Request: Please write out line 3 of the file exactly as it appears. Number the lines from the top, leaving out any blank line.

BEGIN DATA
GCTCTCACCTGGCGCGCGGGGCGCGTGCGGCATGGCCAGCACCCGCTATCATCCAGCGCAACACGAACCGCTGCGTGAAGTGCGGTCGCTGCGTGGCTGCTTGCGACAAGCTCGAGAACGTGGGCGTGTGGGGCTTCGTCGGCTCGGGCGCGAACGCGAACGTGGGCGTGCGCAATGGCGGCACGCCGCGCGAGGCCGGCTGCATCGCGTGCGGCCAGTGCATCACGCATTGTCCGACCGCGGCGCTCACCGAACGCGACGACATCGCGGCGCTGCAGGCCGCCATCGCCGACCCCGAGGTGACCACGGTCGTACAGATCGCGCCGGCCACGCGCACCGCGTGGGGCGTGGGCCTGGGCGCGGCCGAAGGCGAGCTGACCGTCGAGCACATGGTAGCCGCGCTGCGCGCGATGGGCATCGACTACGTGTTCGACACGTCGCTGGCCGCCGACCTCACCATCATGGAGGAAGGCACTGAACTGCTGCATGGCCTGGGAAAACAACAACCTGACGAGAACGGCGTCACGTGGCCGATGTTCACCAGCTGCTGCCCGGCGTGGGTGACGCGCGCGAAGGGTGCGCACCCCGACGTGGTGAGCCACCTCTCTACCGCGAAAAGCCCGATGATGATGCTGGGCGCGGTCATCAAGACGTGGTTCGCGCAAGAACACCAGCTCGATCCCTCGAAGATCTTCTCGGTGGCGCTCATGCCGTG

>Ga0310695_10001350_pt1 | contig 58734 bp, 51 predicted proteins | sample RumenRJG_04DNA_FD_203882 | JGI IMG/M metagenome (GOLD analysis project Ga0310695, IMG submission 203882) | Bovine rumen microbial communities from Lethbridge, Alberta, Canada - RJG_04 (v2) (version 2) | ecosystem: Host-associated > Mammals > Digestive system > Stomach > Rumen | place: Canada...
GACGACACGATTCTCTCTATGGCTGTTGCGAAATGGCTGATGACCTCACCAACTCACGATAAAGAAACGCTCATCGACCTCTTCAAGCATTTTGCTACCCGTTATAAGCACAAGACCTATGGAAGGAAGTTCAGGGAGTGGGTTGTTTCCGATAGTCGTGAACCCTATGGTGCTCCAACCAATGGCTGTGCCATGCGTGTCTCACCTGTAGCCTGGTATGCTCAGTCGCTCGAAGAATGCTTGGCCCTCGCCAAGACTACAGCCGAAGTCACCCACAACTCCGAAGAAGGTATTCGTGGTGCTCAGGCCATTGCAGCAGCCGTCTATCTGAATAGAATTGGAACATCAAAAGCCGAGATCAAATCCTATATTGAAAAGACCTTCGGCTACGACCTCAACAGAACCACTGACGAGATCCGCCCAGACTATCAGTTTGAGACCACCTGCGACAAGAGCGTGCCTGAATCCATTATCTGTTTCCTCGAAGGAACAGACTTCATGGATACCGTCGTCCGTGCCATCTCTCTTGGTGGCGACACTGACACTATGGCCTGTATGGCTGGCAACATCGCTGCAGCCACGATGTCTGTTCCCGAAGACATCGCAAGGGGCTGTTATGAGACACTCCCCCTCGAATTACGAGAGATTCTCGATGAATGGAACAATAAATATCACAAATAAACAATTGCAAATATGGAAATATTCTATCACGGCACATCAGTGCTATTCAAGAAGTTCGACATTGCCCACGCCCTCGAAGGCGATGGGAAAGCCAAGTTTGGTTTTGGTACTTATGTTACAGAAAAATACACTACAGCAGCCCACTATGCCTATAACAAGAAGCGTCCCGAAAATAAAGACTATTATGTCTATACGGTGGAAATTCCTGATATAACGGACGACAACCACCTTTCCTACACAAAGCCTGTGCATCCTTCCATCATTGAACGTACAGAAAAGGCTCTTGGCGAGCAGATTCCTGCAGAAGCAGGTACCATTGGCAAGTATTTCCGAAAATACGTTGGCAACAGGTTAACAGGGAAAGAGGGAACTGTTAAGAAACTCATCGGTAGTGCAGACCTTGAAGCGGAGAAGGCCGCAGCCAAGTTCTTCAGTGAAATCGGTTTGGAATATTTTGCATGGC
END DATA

GACGACACGATTCTCTCTATGGCTGTTGCGAAATGGCTGATGACCTCACCAACTCACGATAAAGAAACGCTCATCGACCTCTTCAAGCATTTTGCTACCCGTTATAAGCACAAGACCTATGGAAGGAAGTTCAGGGAGTGGGTTGTTTCCGATAGTCGTGAACCCTATGGTGCTCCAACCAATGGCTGTGCCATGCGTGTCTCACCTGTAGCCTGGTATGCTCAGTCGCTCGAAGAATGCTTGGCCCTCGCCAAGACTACAGCCGAAGTCACCCACAACTCCGAAGAAGGTATTCGTGGTGCTCAGGCCATTGCAGCAGCCGTCTATCTGAATAGAATTGGAACATCAAAAGCCGAGATCAAATCCTATATTGAAAAGACCTTCGGCTACGACCTCAACAGAACCACTGACGAGATCCGCCCAGACTATCAGTTTGAGACCACCTGCGACAAGAGCGTGCCTGAATCCATTATCTGTTTCCTCGAAGGAACAGACTTCATGGATACCGTCGTCCGTGCCATCTCTCTTGGTGGCGACACTGACACTATGGCCTGTATGGCTGGCAACATCGCTGCAGCCACGATGTCTGTTCCCGAAGACATCGCAAGGGGCTGTTATGAGACACTCCCCCTCGAATTACGAGAGATTCTCGATGAATGGAACAATAAATATCACAAATAAACAATTGCAAATATGGAAATATTCTATCACGGCACATCAGTGCTATTCAAGAAGTTCGACATTGCCCACGCCCTCGAAGGCGATGGGAAAGCCAAGTTTGGTTTTGGTACTTATGTTACAGAAAAATACACTACAGCAGCCCACTATGCCTATAACAAGAAGCGTCCCGAAAATAAAGACTATTATGTCTATACGGTGGAAATTCCTGATATAACGGACGACAACCACCTTTCCTACACAAAGCCTGTGCATCCTTCCATCATTGAACGTACAGAAAAGGCTCTTGGCGAGCAGATTCCTGCAGAAGCAGGTACCATTGGCAAGTATTTCCGAAAATACGTTGGCAACAGGTTAACAGGGAAAGAGGGAACTGTTAAGAAACTCATCGGTAGTGCAGACCTTGAAGCGGAGAAGGCCGCAGCCAAGTTCTTCAGTGAAATCGGTTTGGAATATTTTGCATGGC